By Marc Korman.
At least since the special election to replace Councilman Don Praisner, conventional wisdom has held that the County Council was divided into two coalitions. Those coalitions rallied around separate candidates in the Council President selection at the end of 2009. But now, with the 2010 election looming, those coalitions have been scrambled.
In the United States, there is a general tendency to think of politics in a binary fashion, whether it is Federalists v. Jeffersonians, Whigs v. Democrats, or Democrats v. Republicans, third parties tend to: 1. Be swallowed by another party, those crazy Free Soil Party members all became Republicans; 2. Become one of the two primary parties, like the Republicans in the 1860s; or 3. Disappear entirely, what happen to all those Ross Perot supporters? Since 2006, the Montgomery County Council has been made up of nine Democrats, so instead of two parties we had two coalitions.
Speaking very generally, one coalition made up of Nancy Floreen, Valerie Ervin, George Leventhal, Mike Knapp, and Nancy Navarro gave stronger favor to the unions and development. The other coalition, again speaking very broadly, gave stronger favor to civic interests and was less supportive of the unions. The second coalition was made up of Roger Berliner, Marc Elrich, Duchy Trachtenberg, and Phil Andrews.
There is a fair argument to be made that these coalitions never really existed when it came to actual Council votes and were just a simple construct created by people like me. There is some truth to that. Most Council votes are either unanimous or involve strong majorities such as the Purple Line, White Flint or the Great Seneca Science Corridor. Even on close votes, the coalitions are not always clear cut. The ambulance fee was approved 5-4, but the opponents included two Councilmembers who voted for Berliner and endorsed Ben Kramer and two who were on the opposite side.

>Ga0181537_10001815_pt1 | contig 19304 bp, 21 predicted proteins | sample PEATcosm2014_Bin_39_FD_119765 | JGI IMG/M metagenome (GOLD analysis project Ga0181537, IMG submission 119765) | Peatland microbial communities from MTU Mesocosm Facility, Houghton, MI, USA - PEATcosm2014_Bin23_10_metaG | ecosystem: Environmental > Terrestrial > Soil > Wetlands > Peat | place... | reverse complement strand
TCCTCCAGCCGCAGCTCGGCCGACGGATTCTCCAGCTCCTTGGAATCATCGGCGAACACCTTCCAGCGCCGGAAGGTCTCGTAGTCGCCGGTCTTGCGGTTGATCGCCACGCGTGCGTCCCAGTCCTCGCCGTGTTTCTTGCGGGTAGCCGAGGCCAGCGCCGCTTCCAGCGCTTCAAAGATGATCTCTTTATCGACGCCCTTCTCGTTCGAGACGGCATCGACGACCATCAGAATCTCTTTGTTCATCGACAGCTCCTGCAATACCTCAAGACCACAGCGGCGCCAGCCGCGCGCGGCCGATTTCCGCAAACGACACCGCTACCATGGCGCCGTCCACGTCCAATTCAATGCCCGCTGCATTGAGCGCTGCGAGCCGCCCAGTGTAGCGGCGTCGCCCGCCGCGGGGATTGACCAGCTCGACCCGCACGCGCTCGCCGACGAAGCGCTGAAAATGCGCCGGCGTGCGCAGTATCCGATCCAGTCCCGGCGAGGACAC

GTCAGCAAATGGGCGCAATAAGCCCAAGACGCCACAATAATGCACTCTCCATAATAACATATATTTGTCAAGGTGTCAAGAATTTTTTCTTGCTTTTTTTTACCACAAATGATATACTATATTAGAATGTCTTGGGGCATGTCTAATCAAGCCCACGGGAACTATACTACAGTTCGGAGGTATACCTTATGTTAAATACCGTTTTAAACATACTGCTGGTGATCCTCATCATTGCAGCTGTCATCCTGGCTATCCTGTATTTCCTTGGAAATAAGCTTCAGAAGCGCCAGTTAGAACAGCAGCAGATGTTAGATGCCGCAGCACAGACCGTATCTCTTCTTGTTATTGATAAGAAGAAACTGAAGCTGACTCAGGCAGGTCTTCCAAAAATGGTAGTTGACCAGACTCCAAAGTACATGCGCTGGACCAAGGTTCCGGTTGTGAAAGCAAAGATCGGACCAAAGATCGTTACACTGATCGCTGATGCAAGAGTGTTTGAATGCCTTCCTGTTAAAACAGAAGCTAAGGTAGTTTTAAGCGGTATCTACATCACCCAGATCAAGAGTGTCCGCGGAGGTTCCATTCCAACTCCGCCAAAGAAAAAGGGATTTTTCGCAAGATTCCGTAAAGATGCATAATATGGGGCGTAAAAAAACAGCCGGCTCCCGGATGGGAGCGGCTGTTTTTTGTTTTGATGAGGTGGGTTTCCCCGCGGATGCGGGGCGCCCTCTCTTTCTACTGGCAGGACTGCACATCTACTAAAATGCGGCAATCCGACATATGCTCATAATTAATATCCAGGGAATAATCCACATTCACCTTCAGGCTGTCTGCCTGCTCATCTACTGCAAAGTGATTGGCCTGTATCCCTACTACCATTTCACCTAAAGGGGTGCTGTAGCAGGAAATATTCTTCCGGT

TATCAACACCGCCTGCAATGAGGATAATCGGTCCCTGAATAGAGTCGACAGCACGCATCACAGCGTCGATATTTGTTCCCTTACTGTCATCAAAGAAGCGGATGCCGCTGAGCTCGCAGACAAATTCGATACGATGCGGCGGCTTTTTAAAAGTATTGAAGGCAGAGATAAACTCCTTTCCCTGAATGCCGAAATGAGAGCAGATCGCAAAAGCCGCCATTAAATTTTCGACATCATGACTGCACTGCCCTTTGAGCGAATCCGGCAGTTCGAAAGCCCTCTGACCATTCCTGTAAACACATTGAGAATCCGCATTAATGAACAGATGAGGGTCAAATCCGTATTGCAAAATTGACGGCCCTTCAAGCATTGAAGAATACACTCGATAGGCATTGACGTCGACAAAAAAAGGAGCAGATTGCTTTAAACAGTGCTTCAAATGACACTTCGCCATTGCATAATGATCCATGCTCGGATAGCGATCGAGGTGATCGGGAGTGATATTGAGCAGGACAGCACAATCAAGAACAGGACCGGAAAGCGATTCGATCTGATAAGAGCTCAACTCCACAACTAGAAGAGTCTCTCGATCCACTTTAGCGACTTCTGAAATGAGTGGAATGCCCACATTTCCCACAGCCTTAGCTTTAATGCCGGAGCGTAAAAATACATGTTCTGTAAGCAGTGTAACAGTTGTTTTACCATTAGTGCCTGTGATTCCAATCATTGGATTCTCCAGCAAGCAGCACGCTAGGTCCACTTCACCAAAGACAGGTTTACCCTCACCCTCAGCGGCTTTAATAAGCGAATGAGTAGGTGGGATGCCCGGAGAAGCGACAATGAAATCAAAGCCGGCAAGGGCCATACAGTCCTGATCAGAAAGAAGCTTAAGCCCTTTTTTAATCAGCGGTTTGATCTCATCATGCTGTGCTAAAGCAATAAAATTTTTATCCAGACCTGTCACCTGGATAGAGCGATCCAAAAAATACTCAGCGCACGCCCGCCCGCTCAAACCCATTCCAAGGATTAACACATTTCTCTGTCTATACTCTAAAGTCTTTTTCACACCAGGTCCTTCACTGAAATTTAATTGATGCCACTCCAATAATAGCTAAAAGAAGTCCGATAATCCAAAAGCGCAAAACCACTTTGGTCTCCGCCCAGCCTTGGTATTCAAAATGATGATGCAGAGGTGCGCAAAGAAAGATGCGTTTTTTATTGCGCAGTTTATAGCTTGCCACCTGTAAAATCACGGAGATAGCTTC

That said, at least politically these two coalitions lined up against each other in the Council 4 special election and the Council President selection.
But now, those political coalitions have been entirely scrambled. It started when Nancy Navarro and Marc Elrich traded endorsements. The trend continued when Nancy Navarro and George Leventhal endorsed Roger Berliner, who they voted against elevating to Council President. It is affecting challengers as well, with folks like Hans Riemer and Becky Wagner not making plays to support one coalition over the other but seeking broader support from incumbents.
There are probably a few reasons the coalitions have been scrambled. First, many incumbents would likely deny they really existed at all as discussed above. Second, the incumbents look more focused on policy and less on politics if they are seen allying themselves in ways that counter expectations. Third, based on my very broad characterization of them, their perceived policy differences matter a lot less when there is little growth due to the economy and a need to dramatically cut budgets.
Wednesday, June 09, 2010
By Marc Korman.